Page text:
How to Earn Chase Ultimate Rewards Points

Not all Chase credit cards earn Ultimate Reward points. If you want to earn Ultimate Rewards points, you’ll need to use one of the following credit cards:

In addition to earning points on your everyday purchases, you can earn a sign up bonus on most of these credit cards if you meet the requirements. You can also earn Ultimate Rewards points by shopping through the Chase online shopping portal.

How Chase Ultimate Rewards Points Expire

Technically, Chase Ultimate Rewards points don’t expire as long as you have a credit card open that earns Chase Ultimate Rewards points. Chase also notes you’ll lose your points if your account is closed due to “program misuse, fraudulent activities, failure to pay, bankruptcy, or other reasons described in the terms of the Rewards Program Agreement.”  The problem comes when you close your last card that earns Chase Ultimate Rewards points. If you still have points remaining, you’ll lose the points if you don’t use them. Rather than give your points away, consider redeeming your points using the redemption options we’ll cover in just a little bit.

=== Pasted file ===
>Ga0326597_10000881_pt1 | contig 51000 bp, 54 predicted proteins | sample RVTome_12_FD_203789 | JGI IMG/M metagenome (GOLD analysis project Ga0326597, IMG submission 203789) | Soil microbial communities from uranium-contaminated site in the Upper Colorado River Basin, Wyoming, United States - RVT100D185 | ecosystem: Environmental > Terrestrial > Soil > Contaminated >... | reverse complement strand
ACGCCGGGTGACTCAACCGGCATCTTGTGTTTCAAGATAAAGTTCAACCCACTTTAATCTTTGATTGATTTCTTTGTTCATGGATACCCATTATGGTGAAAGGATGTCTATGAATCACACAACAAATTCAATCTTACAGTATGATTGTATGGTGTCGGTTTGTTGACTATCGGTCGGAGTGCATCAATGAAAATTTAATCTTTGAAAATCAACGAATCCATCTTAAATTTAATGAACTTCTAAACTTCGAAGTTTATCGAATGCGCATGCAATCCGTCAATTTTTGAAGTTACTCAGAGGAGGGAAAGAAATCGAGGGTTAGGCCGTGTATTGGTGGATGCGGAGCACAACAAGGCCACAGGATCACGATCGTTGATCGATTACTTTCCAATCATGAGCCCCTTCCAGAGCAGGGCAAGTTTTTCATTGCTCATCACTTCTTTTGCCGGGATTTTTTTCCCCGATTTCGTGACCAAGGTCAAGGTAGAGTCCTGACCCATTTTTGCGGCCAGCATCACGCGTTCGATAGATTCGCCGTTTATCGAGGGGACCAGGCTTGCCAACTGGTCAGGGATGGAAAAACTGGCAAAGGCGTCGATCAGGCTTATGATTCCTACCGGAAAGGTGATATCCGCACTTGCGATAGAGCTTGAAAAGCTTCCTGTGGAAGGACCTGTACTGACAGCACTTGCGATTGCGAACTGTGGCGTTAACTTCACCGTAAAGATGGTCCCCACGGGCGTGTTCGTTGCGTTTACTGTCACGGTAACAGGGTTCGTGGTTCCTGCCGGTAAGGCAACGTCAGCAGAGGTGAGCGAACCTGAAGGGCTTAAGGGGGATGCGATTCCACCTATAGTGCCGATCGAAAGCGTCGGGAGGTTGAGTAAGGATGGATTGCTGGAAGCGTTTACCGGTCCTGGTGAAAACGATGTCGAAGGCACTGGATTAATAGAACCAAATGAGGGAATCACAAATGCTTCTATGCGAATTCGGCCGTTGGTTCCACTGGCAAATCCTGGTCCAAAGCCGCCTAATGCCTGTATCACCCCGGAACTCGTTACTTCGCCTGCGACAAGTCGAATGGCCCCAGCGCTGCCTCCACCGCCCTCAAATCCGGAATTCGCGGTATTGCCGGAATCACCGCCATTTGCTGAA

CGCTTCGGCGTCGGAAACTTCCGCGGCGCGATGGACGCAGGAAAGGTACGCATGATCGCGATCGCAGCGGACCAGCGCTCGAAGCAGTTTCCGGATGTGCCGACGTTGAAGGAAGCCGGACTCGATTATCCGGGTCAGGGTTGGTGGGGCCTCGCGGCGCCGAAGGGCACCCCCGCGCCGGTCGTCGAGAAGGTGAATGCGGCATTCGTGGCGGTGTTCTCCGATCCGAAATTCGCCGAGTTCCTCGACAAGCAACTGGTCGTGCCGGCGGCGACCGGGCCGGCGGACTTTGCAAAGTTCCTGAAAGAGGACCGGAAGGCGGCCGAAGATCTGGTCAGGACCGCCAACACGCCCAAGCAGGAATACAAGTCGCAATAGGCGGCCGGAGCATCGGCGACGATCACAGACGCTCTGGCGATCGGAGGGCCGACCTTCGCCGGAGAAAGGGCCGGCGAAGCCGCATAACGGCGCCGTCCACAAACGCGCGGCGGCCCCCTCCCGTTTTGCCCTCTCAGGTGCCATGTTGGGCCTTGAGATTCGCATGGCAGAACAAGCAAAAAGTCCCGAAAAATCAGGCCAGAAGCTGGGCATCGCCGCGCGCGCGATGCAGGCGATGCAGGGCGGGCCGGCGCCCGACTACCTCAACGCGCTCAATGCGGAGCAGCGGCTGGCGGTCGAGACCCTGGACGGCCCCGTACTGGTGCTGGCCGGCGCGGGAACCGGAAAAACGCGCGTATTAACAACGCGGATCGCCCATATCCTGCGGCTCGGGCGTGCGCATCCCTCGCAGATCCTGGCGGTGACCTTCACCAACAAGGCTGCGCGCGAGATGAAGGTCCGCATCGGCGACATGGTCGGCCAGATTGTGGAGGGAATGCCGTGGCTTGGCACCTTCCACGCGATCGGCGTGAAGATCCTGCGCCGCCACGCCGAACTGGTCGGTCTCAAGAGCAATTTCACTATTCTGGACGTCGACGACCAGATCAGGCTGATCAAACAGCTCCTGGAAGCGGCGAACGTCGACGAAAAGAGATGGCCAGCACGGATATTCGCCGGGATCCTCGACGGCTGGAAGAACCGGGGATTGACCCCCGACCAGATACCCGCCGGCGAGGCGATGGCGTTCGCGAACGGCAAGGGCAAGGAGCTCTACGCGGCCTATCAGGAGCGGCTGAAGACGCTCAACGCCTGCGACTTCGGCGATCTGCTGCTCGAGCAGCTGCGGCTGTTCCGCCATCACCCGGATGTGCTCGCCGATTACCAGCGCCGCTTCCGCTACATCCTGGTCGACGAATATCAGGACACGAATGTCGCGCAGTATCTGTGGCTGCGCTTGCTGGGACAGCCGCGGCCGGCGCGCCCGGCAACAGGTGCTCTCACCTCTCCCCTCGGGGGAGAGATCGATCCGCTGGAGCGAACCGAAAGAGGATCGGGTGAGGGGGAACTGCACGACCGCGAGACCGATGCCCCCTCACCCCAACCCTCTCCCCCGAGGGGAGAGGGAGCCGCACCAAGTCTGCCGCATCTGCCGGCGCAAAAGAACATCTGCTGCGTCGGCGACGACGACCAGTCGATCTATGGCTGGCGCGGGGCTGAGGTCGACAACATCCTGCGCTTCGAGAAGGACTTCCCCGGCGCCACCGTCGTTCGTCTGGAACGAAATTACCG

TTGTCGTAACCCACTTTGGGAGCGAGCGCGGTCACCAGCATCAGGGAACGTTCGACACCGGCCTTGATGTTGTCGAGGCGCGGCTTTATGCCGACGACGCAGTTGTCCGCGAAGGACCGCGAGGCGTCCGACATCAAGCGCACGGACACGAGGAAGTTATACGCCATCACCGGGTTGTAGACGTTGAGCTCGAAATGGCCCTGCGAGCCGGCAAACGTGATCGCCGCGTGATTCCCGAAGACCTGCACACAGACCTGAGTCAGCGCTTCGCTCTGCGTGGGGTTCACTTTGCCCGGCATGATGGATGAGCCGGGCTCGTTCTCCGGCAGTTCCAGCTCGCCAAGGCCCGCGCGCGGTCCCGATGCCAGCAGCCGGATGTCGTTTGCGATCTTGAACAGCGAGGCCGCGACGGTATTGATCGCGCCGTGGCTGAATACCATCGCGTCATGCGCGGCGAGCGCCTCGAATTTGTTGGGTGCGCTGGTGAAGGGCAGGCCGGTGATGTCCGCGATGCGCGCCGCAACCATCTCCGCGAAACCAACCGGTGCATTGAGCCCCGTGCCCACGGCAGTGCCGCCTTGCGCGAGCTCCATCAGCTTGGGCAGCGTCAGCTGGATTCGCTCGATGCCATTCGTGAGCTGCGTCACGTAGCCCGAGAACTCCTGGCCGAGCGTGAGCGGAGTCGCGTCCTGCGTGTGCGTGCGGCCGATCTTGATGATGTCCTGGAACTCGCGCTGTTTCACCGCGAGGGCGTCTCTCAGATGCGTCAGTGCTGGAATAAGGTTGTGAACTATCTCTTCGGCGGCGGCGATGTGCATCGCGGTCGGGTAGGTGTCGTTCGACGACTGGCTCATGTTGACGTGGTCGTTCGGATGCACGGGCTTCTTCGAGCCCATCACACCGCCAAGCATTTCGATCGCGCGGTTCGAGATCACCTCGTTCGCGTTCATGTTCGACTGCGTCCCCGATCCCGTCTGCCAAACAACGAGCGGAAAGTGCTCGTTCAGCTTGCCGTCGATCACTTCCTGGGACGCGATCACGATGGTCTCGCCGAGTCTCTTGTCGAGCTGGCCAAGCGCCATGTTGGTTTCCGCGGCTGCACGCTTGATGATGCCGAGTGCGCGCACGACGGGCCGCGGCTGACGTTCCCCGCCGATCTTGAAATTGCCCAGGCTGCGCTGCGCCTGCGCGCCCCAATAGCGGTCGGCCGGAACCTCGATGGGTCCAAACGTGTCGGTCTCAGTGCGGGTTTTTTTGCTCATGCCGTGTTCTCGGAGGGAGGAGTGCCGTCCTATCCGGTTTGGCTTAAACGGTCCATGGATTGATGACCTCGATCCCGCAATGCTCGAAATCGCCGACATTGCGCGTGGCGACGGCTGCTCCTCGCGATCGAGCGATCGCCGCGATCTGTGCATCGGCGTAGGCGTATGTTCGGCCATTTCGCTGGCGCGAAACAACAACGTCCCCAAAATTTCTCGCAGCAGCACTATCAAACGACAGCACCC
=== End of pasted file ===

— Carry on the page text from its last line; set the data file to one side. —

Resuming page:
If you’re just closing a Chase card you no longer want but still have other Ultimate Rewards earning cards in your household or business, you can transfer your Ultimate Rewards points from one card to another. In order for the transfer to be legitimate, you need to transfer the points to yourself, a household member, or a business co-owner. Otherwise, Chase may think you’re trying to sell your points, which is against the terms and conditions.

You Can Transfer Chase Ultimate Rewards Points Between Cards For Maximum Value

Don’t only consider transferring points because you’re closing a card and want to transfer points to avoid losing them. In fact, transferring points from some Ultimate Rewards earning credit cards to premium Ultimate Rewards earning credit cards can increase your redemption value.